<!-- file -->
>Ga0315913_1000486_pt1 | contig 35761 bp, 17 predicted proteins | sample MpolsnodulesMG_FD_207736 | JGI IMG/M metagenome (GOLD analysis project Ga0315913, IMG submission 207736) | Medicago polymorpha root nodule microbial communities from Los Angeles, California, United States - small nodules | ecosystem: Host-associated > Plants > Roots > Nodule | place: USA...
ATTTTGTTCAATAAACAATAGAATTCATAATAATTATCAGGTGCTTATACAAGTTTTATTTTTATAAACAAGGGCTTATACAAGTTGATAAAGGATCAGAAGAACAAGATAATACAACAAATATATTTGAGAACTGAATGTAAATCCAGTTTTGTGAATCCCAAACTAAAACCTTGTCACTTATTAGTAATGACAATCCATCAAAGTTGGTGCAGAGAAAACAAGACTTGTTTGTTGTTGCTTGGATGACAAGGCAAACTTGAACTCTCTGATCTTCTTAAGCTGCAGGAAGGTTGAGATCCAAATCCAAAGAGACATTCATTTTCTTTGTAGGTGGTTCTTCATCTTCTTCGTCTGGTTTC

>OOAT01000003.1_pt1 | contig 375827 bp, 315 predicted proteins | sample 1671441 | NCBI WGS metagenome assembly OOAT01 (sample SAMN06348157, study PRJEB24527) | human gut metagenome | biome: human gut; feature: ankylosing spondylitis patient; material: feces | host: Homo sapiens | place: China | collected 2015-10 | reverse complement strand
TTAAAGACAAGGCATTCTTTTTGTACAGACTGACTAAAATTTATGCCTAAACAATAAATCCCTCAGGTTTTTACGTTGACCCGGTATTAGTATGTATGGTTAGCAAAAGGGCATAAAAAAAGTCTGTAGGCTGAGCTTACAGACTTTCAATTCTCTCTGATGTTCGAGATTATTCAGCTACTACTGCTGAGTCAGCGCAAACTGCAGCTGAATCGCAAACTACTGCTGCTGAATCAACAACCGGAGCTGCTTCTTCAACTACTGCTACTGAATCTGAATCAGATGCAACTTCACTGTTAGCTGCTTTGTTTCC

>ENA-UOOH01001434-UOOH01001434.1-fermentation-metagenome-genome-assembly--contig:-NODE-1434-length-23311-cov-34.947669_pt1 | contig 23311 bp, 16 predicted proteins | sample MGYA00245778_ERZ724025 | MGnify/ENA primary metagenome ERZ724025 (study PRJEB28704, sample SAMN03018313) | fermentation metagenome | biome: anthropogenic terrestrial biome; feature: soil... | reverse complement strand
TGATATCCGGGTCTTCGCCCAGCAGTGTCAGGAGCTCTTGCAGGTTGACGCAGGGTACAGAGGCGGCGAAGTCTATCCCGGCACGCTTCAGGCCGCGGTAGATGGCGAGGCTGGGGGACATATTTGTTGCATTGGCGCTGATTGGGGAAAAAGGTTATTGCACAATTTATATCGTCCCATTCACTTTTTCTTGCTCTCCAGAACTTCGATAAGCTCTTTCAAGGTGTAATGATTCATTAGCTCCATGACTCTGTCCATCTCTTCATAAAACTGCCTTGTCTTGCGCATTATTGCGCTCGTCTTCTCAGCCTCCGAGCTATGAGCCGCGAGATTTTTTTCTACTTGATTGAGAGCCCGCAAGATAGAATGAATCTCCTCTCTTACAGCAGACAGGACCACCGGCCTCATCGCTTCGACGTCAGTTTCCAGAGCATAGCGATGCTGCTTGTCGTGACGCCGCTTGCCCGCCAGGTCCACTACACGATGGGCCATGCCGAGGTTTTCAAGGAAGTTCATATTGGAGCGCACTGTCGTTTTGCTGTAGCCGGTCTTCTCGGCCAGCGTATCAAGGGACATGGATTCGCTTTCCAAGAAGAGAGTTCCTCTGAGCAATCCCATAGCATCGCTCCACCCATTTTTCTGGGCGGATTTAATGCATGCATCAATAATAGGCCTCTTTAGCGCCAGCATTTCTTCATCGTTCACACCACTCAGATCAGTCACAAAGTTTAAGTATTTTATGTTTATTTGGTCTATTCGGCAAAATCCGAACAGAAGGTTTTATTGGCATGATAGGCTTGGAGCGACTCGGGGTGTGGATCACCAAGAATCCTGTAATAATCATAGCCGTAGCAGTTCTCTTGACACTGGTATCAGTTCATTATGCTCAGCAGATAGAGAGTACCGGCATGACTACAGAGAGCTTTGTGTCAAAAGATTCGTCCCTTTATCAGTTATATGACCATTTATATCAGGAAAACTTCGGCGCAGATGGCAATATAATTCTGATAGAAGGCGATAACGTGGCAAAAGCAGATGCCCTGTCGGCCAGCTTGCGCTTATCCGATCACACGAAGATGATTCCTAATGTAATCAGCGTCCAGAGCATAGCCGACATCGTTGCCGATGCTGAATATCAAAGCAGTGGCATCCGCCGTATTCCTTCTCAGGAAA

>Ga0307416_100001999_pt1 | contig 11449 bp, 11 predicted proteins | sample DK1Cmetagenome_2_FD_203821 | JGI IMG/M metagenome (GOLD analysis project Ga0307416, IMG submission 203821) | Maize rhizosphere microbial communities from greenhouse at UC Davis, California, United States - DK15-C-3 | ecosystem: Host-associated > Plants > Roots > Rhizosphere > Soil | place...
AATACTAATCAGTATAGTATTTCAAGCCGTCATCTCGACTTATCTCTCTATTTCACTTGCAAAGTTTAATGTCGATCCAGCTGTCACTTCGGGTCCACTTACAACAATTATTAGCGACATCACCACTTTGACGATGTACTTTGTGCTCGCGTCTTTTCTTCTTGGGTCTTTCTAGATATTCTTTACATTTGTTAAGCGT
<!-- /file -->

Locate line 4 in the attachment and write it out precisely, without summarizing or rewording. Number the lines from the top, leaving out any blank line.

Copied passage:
TTAAAGACAAGGCATTCTTTTTGTACAGACTGACTAAAATTTATGCCTAAACAATAAATCCCTCAGGTTTTTACGTTGACCCGGTATTAGTATGTATGGTTAGCAAAAGGGCATAAAAAAAGTCTGTAGGCTGAGCTTACAGACTTTCAATTCTCTCTGATGTTCGAGATTATTCAGCTACTACTGCTGAGTCAGCGCAAACTGCAGCTGAATCGCAAACTACTGCTGCTGAATCAACAACCGGAGCTGCTTCTTCAACTACTGCTACTGAATCTGAATCAGATGCAACTTCACTGTTAGCTGCTTTGTTTCC